Print from Warner Bros.

So much attention has been given to the absolutely terrifying qualities of The Exorcist that few have noted the remarkably convincing realism that lies at the heart of Friedkin's best known and most notorious film. Friedkin applied his energetic documentary style to William Peter Blatty’s best-selling, faith-based story of modern-day demonic possession, eschewing traditional visual trickery while embracing innovative make-up and mechanical effects, along with a devilishly sophisticated magnetic sound track. Nominated for ten Academy Awards, The Exorcist reinvented the American horror film, bringing a new depth, complexity and pathos to the genre. In 2000 Friedkin controversially restored deleted scenes, including the legendary “spider walk,” and added visual effects to deepen the textures of his film, resulting in the longer and truly fascinating director's cut presented at the HFA.

Linda Blair Screen Tests

US 1973, 35mm, color, 3 min.
Print from the Harvard Film Archive Collection

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Friday February 13 at 9:30pm

To Live and Die in L.A.

Directed by William Friedkin.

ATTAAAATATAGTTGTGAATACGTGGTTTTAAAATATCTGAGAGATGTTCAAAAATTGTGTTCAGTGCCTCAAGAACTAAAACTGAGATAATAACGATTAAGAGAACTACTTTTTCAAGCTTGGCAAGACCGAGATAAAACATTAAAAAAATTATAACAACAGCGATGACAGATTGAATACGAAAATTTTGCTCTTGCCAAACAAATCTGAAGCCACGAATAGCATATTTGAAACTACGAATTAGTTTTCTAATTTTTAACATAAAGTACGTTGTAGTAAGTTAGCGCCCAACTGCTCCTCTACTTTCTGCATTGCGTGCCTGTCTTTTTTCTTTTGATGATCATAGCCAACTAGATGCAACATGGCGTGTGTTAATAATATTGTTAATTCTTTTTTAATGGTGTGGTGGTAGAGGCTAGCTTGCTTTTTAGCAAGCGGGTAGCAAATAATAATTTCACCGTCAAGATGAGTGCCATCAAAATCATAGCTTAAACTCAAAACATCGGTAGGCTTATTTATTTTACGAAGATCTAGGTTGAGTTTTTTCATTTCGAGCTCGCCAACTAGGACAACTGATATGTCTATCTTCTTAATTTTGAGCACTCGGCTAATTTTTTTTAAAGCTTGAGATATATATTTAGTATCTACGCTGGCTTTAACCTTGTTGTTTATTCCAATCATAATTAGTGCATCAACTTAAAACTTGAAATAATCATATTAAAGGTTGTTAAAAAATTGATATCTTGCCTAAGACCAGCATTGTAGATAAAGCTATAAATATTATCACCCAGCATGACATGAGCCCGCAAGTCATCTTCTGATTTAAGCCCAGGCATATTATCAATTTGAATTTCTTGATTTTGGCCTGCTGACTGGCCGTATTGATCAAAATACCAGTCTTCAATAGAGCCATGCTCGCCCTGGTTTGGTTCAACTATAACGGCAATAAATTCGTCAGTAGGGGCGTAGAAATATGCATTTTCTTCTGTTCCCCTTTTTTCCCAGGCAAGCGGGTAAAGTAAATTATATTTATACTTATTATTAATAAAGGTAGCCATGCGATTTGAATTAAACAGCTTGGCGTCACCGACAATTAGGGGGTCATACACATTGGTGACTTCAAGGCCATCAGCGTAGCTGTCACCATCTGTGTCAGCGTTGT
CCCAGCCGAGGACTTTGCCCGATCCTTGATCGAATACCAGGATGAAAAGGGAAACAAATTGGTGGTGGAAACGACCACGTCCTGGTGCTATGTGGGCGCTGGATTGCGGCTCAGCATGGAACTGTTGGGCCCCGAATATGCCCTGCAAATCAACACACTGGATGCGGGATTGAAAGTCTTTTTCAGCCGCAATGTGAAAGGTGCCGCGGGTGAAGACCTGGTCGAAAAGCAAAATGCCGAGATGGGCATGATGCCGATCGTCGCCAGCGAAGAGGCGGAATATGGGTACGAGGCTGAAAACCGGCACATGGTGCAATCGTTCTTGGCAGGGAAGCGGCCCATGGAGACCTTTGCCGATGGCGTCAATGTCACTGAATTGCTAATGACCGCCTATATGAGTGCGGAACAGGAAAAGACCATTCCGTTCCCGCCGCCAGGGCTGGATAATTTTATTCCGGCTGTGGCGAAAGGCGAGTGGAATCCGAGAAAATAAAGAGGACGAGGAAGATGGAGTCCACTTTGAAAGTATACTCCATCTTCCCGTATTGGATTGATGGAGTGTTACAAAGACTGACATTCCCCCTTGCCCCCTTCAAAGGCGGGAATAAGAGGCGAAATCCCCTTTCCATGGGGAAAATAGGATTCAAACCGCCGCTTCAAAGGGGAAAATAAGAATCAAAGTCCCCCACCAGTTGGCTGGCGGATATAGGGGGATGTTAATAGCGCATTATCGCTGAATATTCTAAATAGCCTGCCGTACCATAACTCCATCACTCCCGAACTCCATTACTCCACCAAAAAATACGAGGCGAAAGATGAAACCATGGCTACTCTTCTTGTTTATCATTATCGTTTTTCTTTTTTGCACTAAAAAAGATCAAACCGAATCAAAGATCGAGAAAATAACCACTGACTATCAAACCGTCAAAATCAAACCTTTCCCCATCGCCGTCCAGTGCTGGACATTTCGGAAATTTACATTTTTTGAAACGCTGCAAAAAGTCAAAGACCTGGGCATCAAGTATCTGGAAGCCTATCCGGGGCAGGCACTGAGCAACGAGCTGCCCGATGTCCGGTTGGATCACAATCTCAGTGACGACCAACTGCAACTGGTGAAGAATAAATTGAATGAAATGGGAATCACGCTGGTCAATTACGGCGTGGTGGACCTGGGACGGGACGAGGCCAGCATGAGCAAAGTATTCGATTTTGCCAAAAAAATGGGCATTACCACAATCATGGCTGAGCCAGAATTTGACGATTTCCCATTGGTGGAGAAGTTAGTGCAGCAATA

With William L. Petersen, Willem Dafoe, John Pankow
US 1985, color, 35mm, 116 min.
Print from the Harvard Film Archive Collection

Friedkin's feverish exploration of the Los Angeles criminal underworld follows a pair of Secret Service agents forced to take the most desperate measures to capture a violent counterfeiter and avoid the numb police bureaucracy threatening to foil their every effort. Willem Dafoe brings a mysteriously brooding glamour and almost feline quality to the shadowy criminal mastermind who embodies the world of sunshine and noir brilliantly captured by Friedkin and cinematographer Robby Muller. Released during a studio meltdown, To Live and Die in L.A. survived an attempted sabotage by MGM to be canonized as one of Friedkin's most accomplished and popular works.

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Saturday February 14 at 7pm

Cruising

Directed by William Friedkin.
With Al Pacino, Paul Sorvino, Karen Allen
US 1980, 35mm, color, 102 min.
Print from Warner Bros.

As word spread that Friedkin was working on a crime drama set in New York's gay leather subculture, vociferous protests were staged throughout the film’s production by gay activists who feared that the film would negatively represent homosexual life in America. As usual, Friedkin simultaneously courted and rose above the controversy to produce the dark chronicle of an ambitious young detective (an intense Al Pacino in one his most important mid-career roles) who discovers previously unknown fears and desires within himself when he goes undercover to catch a vicious killer of gay men. Like its hero, Cruising is both voyeuristically intense and alienating, alternately probing the secret shadows of the S&M club world while upholding the institutional perspective of the police procedural genre.

The Boys in the Band

Directed by William Friedkin.
With Kenneth Nelson, Leonard Frey, Cliff Gorman
US 1970, video, color, 118 min.
Print from CBS